By Steven Hill, Washinton Monthly, September 19, 2011
The US media has a long history of clucking snidely at Europe. Recently Time magazine added to a longstanding Euro-bashing tradition with an incendiary cover that blared “The Decline and Fall of Europe,” featuring a young London rioter dressed in a hoodie and glaring like a Tolkien wraith from the red flames engulfing the cityscape behind him.
This was not the first time that a major American media outlet had sensationally declared the end of that continent across the Atlantic. In February 2006, CNN’s Fareed Zakaria wrote a column for the Washington Post titled – drumroll please – “The Decline and Fall of Europe.” In fact, pundits in the American media declared the end of Europe on numerous occasions throughout the 2000s. Here’s a small sample of the headlines that appeared during those years in leading U.S. media outlets, trumpeting the imminent collapse of Europe:
“The End of Europe”; “Europe Isn’t Working”; “Will Europe Ever Work?”; “What’s Wrong with Europe”; “Old Europe Unprepared for New Battles”; “Western Europe Is Cursed”; “Is Europe Dying?”; “The Decline of France”; “Europe’s Long Vacation Is Ending”; “Why America Outpaces Europe”; “Europe Turns Back the Clock,” and many more.
Those sorts of gloom and doom stories, penned by U.S. pundits like the Washington Post’s Robert Samuelson and Steven Pearlstein, and America sympathizers like Niall Ferguson, appeared regularly from 2003 until late 2006, when—surprise, surprise—it was discovered that the European economy actually was surging and had equaled and then surpassed the U.S. economy, becoming the largest in the world with more Fortune 500 companies than the United States and China combined.
In fact, an article published in the international version of Newsweek in November 2006 blared the headline, “The Great Job Machine: Despite Its Laggard Reputation, Europe Continues to Grow Faster, and Create More Jobs, than America”—yet that story never appeared in Newsweek’s domestic version.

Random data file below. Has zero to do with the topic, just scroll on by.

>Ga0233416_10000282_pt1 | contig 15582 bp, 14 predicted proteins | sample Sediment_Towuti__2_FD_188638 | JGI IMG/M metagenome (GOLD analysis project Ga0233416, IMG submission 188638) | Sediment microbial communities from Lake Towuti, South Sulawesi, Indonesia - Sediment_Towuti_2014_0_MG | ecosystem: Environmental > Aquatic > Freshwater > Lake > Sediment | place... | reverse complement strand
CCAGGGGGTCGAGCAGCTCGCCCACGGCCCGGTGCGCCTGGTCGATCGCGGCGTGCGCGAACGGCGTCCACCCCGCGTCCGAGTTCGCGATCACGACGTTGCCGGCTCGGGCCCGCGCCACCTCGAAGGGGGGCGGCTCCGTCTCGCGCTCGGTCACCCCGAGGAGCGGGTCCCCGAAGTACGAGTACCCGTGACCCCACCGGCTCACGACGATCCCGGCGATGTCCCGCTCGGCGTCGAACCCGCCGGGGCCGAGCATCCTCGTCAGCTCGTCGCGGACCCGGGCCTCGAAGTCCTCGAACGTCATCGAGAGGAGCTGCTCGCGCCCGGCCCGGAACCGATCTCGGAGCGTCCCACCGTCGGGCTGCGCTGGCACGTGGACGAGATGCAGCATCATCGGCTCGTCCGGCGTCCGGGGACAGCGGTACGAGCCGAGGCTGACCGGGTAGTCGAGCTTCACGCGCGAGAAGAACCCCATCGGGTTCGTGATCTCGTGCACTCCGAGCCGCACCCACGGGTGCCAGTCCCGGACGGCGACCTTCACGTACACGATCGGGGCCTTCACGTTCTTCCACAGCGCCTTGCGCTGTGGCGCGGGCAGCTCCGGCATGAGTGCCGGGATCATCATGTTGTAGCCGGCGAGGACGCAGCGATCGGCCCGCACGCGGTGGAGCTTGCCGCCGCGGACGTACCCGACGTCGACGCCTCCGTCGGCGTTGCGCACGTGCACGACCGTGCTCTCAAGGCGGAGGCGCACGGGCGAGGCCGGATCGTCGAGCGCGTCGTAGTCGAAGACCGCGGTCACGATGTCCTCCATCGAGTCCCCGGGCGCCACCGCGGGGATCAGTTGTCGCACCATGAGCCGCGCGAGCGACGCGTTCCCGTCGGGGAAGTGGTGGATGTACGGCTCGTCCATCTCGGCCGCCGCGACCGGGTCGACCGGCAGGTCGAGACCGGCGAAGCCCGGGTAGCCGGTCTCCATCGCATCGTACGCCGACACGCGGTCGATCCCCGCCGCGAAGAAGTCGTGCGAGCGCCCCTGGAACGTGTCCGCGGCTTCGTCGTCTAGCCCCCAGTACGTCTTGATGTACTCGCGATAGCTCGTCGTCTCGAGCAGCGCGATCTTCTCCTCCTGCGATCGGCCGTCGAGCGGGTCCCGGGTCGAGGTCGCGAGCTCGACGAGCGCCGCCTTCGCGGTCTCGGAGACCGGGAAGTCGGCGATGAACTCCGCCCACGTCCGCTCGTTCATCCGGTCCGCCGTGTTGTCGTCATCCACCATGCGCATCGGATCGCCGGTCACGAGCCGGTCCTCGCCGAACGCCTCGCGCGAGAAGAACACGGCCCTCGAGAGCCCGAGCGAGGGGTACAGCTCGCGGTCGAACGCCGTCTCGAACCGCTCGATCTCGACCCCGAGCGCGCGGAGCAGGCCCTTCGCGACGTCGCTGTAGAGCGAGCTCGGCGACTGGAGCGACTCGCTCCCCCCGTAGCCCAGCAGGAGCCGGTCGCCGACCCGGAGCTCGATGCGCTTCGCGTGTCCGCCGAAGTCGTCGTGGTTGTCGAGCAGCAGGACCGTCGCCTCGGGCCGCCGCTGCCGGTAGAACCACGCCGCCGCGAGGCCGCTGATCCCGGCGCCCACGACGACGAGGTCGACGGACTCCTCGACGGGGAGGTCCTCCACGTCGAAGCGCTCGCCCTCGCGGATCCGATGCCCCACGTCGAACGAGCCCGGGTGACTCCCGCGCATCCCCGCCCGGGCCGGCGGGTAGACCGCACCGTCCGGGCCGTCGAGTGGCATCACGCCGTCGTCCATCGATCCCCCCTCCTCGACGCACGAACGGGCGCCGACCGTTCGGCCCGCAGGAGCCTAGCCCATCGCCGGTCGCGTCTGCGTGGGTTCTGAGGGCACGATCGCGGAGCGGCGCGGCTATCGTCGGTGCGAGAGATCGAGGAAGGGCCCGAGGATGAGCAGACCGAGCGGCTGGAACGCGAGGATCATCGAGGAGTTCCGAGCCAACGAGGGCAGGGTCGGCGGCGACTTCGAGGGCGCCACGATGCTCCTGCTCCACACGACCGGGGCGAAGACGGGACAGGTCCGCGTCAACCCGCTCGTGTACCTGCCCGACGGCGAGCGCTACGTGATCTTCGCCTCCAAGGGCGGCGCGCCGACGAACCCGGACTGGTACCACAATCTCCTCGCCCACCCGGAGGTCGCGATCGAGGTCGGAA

Another article in BusinessWeek reviewing health care systems in the United States, France, and the United Kingdom gave the nod to France as having the most efficient and affordable system. But it was never published in the US print edition.
To hear the US media tell the story, Europe has always been in crisis, and the European Union always on the verge of fracture. Gloomy news reports from the early 1990s warned that the German economy, the largest in Europe, was “slumped at the razor’s edge.” There were dire predictions of rising unemployment, crime, and taxes to “a level not seen since the Weimar Republic.” Yet by the late 1990s a prospering Germany had become the world’s leading exporter; Germany’s unemployment rate today is a third lower than America’s.
The truth is, just as the American media missed the real story when it came to weapons of mass destruction in Iraq, the housing bubble, corruption of the credit rating agencies and an imminent economic meltdown, the crystal ball gazers have a terrible track record when it comes to Europe. Even Paul Krugman likes to pile on, writing a recent essay for the New York Times Magazine titled “Can Europe Be Saved?”, and carping that the Germans—one of the few economic bright spots today—“seem to be getting their talking points from the collected speeches of Herbert Hoover.”
Certainly Europe has its share of economic troubles — the continent’s banks are still in precarious shape, and many of the member states are still in recovery from 2008’s global economic earthquake and its many aftershocks, which had its epicenter in the United States. But even in the middle of this economic crisis, Europeans still all enjoy affordable, universal health care, generous retirement pensions, ample vacations, affordable childcare, low cost university education and many other supports for families and individuals that are hallmarks of their social capitalist model. And as the track record shows, American media bashing of Europe began well before the most recent economic collapse. US news outlets seem to always tell their audiences that it’s doomsday time for Europe.
What accounts for this knee-jerk Euro-bashing? Part of it, undoubtedly, is envy. While America foots the bill for being the world’s robo-cop, even as a sixth of the nation has no health care and lives below the poverty line, the allegedly ungrateful Europeans plow their resources into taking care of their families and communities. Social capitalism is outshining Wall Street capitalism. Envy becomes anger, and anger explodes into defaming headlines.